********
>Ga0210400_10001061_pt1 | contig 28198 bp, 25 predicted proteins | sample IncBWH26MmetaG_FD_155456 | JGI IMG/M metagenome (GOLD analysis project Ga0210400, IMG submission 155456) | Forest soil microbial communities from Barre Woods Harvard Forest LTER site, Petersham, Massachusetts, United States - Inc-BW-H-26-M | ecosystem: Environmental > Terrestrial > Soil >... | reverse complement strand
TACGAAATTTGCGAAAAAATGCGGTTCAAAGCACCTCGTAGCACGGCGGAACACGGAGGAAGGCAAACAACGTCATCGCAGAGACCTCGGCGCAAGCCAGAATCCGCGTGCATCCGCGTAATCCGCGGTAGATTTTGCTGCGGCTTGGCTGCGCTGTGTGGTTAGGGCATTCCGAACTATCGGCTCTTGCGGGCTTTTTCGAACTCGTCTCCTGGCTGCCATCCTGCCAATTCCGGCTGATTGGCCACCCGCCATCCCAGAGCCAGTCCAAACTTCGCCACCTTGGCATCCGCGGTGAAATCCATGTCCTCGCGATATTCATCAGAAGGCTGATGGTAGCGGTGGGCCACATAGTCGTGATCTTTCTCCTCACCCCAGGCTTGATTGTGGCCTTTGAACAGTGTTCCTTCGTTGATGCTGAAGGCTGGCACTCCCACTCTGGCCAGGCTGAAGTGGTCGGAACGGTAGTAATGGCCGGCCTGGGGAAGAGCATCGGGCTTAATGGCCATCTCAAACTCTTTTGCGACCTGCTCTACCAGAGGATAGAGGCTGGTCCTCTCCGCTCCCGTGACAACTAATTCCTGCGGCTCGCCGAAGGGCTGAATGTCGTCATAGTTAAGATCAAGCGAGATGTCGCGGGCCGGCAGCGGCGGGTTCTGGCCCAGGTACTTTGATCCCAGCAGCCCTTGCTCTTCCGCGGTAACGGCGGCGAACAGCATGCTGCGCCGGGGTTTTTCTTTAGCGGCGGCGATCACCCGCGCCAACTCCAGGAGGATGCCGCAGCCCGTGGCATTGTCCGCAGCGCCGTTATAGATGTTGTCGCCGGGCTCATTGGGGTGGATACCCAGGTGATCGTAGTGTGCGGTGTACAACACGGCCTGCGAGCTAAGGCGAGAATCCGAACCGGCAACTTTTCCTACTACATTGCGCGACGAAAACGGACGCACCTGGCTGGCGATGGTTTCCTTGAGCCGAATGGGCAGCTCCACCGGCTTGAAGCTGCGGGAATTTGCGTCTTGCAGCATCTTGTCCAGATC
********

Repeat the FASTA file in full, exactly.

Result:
>Ga0210400_10001061_pt1 | contig 28198 bp, 25 predicted proteins | sample IncBWH26MmetaG_FD_155456 | JGI IMG/M metagenome (GOLD analysis project Ga0210400, IMG submission 155456) | Forest soil microbial communities from Barre Woods Harvard Forest LTER site, Petersham, Massachusetts, United States - Inc-BW-H-26-M | ecosystem: Environmental > Terrestrial > Soil >... | reverse complement strand
TACGAAATTTGCGAAAAAATGCGGTTCAAAGCACCTCGTAGCACGGCGGAACACGGAGGAAGGCAAACAACGTCATCGCAGAGACCTCGGCGCAAGCCAGAATCCGCGTGCATCCGCGTAATCCGCGGTAGATTTTGCTGCGGCTTGGCTGCGCTGTGTGGTTAGGGCATTCCGAACTATCGGCTCTTGCGGGCTTTTTCGAACTCGTCTCCTGGCTGCCATCCTGCCAATTCCGGCTGATTGGCCACCCGCCATCCCAGAGCCAGTCCAAACTTCGCCACCTTGGCATCCGCGGTGAAATCCATGTCCTCGCGATATTCATCAGAAGGCTGATGGTAGCGGTGGGCCACATAGTCGTGATCTTTCTCCTCACCCCAGGCTTGATTGTGGCCTTTGAACAGTGTTCCTTCGTTGATGCTGAAGGCTGGCACTCCCACTCTGGCCAGGCTGAAGTGGTCGGAACGGTAGTAATGGCCGGCCTGGGGAAGAGCATCGGGCTTAATGGCCATCTCAAACTCTTTTGCGACCTGCTCTACCAGAGGATAGAGGCTGGTCCTCTCCGCTCCCGTGACAACTAATTCCTGCGGCTCGCCGAAGGGCTGAATGTCGTCATAGTTAAGATCAAGCGAGATGTCGCGGGCCGGCAGCGGCGGGTTCTGGCCCAGGTACTTTGATCCCAGCAGCCCTTGCTCTTCCGCGGTAACGGCGGCGAACAGCATGCTGCGCCGGGGTTTTTCTTTAGCGGCGGCGATCACCCGCGCCAACTCCAGGAGGATGCCGCAGCCCGTGGCATTGTCCGCAGCGCCGTTATAGATGTTGTCGCCGGGCTCATTGGGGTGGATACCCAGGTGATCGTAGTGTGCGGTGTACAACACGGCCTGCGAGCTAAGGCGAGAATCCGAACCGGCAACTTTTCCTACTACATTGCGCGACGAAAACGGACGCACCTGGCTGGCGATGGTTTCCTTGAGCCGAATGGGCAGCTCCACCGGCTTGAAGCTGCGGGAATTTGCGTCTTGCAGCATCTTGTCCAGATC